Russians in the United States speak out against Putin’s attack on Ukraine
As Russia’s attack on Ukraine continues, Russians in America are getting vocal about the Putin regime.
Scott L. Hall and Patrick Colson-Price, USA TODAY
Women and children were buried under debris after a Russian airstrike devastated a hospital complex in Ukraine. And it’s not a cute new health rhyme, but that daily drink could cause your brain to shrink.
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Russian airstrike crushes Ukraine maternity hospital
A Russian airstrike devastated a maternity and children’s hospital complex in the besieged southern Ukrainian city of Mariupol, burying women and children under debris and injuring more than a dozen, Ukrainian officials said Wednesday. President Volodymyr Zelenskyy once again urged the West to establish a no-fly zone over Ukraine. “Atrocity! How much longer will the world be an accomplice ignoring terror?” Zelenskyy said in a Twitter post. “Close the sky right now! Stop the killings! You have power but you seem to be losing humanity.” U.S. Secretary of State Antony Blinken reiterated that the United States and its allies won’t establish a no-fly zone because it could drag the alliance further into the war. The West has hit Russia with heavy economic sanctions, and Wednesday, the Kremlin threatened retaliation, also possibly in the form of sanctions, for the “economic war” it accused the United States of waging.
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As gas prices rise around US, more workers ask where it ends
From gardeners to blacksmiths, the shocking rise in gasoline prices raises concern among workers whose livelihoods depend on fuel to serve their customers. Just as the sudden increase in gas prices has hit unevenly among regions – an average $5.57 a gallon in California vs. $3.80 in Missouri on Wednesday, according to AAA – they have socked some professions harder than others. Those who drive for a living – as well as workers with long commutes – aren’t the only ones who will feel the most pain from gas prices that averaged a record $4.25 a gallon Wednesday, up $1.46 from a year ago. Some are obvious. Drivers for ride-hailing services such as Uber and Lyft who drive their own vehicles and have to pay for their own gas debate whether their gigs are worth it. The same goes for food deliverers. Others are less obvious: Small or family-owned businesses that depend on reasonable fuel prices to make a profit are caught in the economic crossfire from Russia’s invasion of Ukraine, including shrimp boat operators, mobile pet groomers, limo drivers and more.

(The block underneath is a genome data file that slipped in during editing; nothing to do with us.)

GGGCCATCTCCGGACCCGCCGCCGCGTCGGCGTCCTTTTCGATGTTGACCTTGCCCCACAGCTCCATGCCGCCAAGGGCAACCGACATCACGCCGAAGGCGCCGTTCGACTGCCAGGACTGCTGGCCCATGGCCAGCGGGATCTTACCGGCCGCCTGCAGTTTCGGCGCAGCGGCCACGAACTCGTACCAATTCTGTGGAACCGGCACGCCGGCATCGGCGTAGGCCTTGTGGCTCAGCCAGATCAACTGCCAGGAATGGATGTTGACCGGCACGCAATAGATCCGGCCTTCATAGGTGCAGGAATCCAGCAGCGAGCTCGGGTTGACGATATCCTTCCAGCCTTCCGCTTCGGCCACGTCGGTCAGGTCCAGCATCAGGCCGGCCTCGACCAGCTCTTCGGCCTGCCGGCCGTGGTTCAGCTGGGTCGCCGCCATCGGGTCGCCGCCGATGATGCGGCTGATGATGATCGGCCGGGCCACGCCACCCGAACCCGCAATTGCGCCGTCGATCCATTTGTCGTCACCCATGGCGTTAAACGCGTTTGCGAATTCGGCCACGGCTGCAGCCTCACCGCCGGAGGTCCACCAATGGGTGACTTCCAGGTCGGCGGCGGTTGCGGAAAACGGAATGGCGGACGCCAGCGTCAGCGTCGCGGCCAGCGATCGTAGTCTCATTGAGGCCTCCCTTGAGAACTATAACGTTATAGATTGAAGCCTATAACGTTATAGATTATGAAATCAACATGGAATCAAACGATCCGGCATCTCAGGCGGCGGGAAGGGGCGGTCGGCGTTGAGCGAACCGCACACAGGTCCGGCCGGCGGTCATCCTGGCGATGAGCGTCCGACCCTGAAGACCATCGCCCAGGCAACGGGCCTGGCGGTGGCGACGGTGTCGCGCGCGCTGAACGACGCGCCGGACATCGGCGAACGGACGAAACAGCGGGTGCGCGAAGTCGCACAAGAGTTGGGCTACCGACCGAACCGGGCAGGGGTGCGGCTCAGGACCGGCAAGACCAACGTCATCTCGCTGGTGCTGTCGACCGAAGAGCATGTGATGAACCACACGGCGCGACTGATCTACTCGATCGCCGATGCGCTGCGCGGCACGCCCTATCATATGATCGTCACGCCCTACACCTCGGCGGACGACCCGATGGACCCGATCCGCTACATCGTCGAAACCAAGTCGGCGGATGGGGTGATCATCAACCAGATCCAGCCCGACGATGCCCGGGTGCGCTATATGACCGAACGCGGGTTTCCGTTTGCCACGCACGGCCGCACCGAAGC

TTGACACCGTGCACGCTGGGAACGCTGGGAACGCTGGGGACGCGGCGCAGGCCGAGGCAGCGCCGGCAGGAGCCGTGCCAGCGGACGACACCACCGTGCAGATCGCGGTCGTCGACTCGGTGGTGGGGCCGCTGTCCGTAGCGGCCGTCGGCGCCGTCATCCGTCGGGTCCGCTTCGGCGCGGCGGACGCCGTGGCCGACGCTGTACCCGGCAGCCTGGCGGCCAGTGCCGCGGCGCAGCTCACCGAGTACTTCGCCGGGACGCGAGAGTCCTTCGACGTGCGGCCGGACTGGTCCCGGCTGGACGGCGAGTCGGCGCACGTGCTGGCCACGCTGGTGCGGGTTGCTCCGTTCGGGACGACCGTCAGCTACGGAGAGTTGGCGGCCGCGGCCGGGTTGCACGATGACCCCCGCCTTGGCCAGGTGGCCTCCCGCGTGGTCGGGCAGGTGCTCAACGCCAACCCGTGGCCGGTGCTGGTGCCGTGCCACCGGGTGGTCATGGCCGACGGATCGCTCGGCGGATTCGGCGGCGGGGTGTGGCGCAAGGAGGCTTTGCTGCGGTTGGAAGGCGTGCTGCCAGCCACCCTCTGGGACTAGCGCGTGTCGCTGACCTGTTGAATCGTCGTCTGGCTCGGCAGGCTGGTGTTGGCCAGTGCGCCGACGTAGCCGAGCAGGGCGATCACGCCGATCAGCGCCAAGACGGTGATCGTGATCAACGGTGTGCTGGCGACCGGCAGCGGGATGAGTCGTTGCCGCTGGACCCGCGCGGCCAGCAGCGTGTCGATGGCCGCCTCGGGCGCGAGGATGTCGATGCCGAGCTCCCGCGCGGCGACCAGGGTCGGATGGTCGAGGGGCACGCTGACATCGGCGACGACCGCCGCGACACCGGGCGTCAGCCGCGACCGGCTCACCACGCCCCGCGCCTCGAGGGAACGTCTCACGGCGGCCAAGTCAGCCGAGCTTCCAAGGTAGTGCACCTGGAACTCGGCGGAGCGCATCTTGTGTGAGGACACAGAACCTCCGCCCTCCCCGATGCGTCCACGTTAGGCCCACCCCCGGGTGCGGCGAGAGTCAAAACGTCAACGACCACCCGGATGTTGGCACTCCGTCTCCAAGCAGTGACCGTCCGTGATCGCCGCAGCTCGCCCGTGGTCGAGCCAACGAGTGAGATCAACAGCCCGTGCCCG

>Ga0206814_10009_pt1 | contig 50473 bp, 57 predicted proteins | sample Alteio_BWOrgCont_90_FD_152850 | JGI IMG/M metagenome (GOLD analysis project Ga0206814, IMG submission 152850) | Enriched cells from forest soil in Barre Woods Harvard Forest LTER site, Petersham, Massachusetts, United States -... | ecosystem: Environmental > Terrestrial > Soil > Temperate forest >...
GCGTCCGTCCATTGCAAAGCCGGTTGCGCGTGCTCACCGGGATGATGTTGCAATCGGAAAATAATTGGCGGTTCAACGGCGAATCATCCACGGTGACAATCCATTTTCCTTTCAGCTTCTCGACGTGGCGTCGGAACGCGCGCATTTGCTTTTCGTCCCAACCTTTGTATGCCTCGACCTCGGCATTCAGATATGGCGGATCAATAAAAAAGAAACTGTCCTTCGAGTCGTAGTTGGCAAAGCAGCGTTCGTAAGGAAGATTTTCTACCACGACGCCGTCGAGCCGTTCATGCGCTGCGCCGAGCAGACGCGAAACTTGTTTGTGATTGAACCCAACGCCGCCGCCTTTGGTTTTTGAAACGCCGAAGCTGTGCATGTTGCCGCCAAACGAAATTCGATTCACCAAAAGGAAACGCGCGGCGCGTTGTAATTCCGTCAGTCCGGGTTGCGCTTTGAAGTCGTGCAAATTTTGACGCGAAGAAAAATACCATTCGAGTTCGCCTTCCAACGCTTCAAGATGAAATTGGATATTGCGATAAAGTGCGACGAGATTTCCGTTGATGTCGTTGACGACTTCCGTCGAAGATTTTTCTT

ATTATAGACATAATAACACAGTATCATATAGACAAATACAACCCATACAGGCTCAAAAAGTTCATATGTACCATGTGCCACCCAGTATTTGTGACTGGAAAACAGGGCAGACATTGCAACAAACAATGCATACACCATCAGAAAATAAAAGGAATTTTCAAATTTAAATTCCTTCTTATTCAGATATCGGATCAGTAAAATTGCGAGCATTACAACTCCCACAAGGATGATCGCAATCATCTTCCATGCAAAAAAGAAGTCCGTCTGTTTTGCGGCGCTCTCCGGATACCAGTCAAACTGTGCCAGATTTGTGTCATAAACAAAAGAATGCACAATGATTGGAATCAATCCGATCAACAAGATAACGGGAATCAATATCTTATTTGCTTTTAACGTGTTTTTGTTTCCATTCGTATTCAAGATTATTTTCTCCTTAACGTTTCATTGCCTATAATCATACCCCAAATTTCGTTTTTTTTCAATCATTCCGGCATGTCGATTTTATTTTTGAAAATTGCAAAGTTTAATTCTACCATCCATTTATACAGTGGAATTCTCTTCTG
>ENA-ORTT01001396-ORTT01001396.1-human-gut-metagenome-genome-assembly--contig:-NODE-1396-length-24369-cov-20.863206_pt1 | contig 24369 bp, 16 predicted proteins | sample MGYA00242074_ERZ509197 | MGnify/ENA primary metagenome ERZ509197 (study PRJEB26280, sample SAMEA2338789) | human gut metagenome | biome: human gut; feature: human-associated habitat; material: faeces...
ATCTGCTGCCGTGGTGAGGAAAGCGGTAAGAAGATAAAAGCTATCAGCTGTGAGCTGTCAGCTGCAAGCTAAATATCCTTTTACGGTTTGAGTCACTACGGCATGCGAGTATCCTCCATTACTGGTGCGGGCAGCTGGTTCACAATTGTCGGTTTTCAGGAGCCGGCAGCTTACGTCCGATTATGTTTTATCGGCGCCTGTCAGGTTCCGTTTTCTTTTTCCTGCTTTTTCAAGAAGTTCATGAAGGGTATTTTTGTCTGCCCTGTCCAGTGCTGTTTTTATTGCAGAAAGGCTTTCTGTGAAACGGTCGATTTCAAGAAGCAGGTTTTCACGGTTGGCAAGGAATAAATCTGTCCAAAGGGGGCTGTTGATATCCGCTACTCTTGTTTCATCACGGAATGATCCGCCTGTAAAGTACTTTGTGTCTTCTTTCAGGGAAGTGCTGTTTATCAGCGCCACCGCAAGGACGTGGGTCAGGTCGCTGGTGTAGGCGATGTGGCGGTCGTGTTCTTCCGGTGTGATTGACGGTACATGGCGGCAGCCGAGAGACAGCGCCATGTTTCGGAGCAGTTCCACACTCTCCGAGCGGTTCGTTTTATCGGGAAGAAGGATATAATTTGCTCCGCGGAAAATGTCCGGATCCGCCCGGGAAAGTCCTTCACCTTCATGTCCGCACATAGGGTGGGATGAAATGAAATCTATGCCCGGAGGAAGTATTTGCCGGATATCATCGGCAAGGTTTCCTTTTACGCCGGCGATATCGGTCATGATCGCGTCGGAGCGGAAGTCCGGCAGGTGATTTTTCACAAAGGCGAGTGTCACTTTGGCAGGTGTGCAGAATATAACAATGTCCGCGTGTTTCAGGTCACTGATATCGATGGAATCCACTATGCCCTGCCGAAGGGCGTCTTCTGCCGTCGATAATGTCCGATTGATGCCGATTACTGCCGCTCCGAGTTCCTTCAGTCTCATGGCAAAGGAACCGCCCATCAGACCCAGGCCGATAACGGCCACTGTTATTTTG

What everyone’s talking about
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Gene-edited pig heart transplant recipient dies
David Bennett, 57, who received a pig heart in January in place of his own failing one, has died. It’s not clear precisely what caused Bennett’s death, according to the University of Maryland Medical Center, where he received the transplant Jan. 7 and had been recovering since. He began deteriorating in recent days, and the hospital announced his death Wednesday. Bennett was the first patient to receive an animal organ genetically modified to prevent rejection in a person. Researchers plan to conduct a thorough review and publish the results in a peer-reviewed journal. The investigative surgery, although it added only two months to Bennett’s life, majorly informed the field of xenotransplantation, which hopes to help solve the human organ shortage.
Biden signs executive order on cryptocurrency
President Joe Biden signed an executive order Wednesday mobilizing the federal government to create a strategy for digital assets such as cryptocurrency that promotes innovation in the industry while minimizing risks to Americans and the global financial system. The order directs the Federal Reserve to research and potentially develop its own digital dollar, which would be similar to cryptocurrencies that have become a financial asset for some Americans. The Treasury Department was ordered to develop guidelines for Americans trading and using cryptocurrency to help them avoid fraud or market volatility. The Treasury will do further research on the potential role of digital assets and blockchain in payment systems.
One drink a day could cause your brain to shrink
If your brain feels a little smaller lately, that nightly glass of wine could be to blame. That’s according to a new study suggesting moderate consumption of alcohol – one drink a day for women and up to two for men – is associated with a reduction in brain volume. And the more you drink, the more your brain may shrink. Your brain naturally shrinks as you age, but alcohol intake could lead to an accelerated decline in the size of the brain and a faster decline in memory, decision-making and other brain functions, according to research published this month in the peer-reviewed journal Nature Communications. Read more about the study here.
A break from the news
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